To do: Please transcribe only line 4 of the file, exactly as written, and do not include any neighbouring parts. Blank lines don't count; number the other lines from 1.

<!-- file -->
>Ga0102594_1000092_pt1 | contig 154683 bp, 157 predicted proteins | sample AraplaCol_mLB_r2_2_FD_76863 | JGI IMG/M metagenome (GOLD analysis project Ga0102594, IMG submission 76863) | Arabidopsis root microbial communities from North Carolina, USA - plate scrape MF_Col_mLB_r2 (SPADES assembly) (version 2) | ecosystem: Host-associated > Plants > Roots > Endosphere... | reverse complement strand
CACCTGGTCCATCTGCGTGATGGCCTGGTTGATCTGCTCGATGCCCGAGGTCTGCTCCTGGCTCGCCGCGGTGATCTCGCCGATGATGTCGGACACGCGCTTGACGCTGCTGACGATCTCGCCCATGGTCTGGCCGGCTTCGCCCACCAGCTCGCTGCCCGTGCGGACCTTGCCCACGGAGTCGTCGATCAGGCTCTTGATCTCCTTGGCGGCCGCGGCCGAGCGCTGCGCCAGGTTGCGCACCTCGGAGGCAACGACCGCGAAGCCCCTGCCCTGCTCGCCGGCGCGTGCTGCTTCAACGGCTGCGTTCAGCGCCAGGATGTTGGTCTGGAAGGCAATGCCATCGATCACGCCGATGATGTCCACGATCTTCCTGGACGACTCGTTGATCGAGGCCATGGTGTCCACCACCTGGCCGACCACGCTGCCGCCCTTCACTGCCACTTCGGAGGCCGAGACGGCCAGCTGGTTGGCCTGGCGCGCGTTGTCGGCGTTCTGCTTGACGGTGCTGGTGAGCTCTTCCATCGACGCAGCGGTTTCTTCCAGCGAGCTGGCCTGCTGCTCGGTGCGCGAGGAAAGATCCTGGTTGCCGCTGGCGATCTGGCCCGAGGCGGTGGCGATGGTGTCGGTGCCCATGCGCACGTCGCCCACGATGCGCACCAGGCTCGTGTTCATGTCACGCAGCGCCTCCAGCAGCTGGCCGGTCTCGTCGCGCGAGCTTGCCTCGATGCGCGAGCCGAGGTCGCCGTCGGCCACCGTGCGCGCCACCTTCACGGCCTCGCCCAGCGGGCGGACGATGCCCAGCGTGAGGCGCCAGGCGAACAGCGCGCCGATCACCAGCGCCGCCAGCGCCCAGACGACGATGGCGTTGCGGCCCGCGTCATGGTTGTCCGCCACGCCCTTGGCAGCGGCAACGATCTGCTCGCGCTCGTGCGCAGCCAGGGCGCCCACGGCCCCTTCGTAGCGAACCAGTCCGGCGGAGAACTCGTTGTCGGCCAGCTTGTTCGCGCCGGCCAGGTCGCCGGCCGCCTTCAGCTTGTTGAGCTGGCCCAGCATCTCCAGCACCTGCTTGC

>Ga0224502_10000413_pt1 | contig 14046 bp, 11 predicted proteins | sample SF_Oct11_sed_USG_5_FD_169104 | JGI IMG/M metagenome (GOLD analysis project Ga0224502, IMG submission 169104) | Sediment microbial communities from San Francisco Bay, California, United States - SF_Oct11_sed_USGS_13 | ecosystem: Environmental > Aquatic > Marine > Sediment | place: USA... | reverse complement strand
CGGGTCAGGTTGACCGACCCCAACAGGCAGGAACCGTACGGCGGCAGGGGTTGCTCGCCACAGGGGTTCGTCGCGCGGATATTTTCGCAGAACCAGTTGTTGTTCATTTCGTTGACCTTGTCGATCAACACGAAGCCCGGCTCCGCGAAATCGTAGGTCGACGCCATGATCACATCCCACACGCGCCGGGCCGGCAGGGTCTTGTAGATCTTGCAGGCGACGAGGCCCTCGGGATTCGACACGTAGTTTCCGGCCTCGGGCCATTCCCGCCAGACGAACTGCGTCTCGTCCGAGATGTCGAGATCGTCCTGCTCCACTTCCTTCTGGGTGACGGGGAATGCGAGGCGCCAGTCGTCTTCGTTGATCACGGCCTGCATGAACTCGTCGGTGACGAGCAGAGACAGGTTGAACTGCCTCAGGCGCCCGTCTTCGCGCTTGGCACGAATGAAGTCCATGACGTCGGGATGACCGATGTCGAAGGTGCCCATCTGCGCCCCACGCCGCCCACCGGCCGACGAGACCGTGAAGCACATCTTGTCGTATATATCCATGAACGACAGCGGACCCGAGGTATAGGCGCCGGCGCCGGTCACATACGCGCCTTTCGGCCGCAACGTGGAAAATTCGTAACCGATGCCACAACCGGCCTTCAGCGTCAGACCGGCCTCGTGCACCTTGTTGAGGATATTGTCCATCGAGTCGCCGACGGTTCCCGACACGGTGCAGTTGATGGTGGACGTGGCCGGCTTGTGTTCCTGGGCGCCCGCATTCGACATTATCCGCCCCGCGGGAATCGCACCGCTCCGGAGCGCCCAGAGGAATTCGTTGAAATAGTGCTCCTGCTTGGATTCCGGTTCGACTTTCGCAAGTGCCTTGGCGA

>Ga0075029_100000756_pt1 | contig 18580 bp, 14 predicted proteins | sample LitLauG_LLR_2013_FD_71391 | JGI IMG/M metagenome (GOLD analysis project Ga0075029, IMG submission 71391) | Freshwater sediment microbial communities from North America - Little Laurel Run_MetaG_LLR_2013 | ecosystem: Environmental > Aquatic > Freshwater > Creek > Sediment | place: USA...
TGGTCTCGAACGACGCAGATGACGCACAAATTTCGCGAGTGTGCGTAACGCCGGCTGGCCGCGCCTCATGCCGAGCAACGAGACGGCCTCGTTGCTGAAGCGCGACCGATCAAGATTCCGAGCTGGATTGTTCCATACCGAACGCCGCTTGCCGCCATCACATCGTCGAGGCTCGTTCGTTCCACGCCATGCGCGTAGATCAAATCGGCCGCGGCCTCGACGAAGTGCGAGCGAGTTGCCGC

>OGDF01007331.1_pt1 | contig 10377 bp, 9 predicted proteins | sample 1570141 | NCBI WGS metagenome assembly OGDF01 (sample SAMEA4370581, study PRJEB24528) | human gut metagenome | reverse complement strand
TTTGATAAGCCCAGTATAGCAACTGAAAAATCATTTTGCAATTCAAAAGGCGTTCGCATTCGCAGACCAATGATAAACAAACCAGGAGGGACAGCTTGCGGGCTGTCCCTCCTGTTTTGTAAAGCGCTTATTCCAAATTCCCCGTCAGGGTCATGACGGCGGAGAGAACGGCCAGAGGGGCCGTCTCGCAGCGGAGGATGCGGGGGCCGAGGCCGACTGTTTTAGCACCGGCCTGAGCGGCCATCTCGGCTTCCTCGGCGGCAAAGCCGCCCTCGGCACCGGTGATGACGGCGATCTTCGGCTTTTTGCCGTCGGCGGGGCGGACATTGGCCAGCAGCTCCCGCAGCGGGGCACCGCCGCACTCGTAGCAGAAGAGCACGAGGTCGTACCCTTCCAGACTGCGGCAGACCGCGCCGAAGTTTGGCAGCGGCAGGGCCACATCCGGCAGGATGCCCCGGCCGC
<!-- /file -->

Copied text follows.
CGGGTCAGGTTGACCGACCCCAACAGGCAGGAACCGTACGGCGGCAGGGGTTGCTCGCCACAGGGGTTCGTCGCGCGGATATTTTCGCAGAACCAGTTGTTGTTCATTTCGTTGACCTTGTCGATCAACACGAAGCCCGGCTCCGCGAAATCGTAGGTCGACGCCATGATCACATCCCACACGCGCCGGGCCGGCAGGGTCTTGTAGATCTTGCAGGCGACGAGGCCCTCGGGATTCGACACGTAGTTTCCGGCCTCGGGCCATTCCCGCCAGACGAACTGCGTCTCGTCCGAGATGTCGAGATCGTCCTGCTCCACTTCCTTCTGGGTGACGGGGAATGCGAGGCGCCAGTCGTCTTCGTTGATCACGGCCTGCATGAACTCGTCGGTGACGAGCAGAGACAGGTTGAACTGCCTCAGGCGCCCGTCTTCGCGCTTGGCACGAATGAAGTCCATGACGTCGGGATGACCGATGTCGAAGGTGCCCATCTGCGCCCCACGCCGCCCACCGGCCGACGAGACCGTGAAGCACATCTTGTCGTATATATCCATGAACGACAGCGGACCCGAGGTATAGGCGCCGGCGCCGGTCACATACGCGCCTTTCGGCCGCAACGTGGAAAATTCGTAACCGATGCCACAACCGGCCTTCAGCGTCAGACCGGCCTCGTGCACCTTGTTGAGGATATTGTCCATCGAGTCGCCGACGGTTCCCGACACGGTGCAGTTGATGGTGGACGTGGCCGGCTTGTGTTCCTGGGCGCCCGCATTCGACATTATCCGCCCCGCGGGAATCGCACCGCTCCGGAGCGCCCAGAGGAATTCGTTGAAATAGTGCTCCTGCTTGGATTCCGGTTCGACTTTCGCAAGTGCCTTGGCGA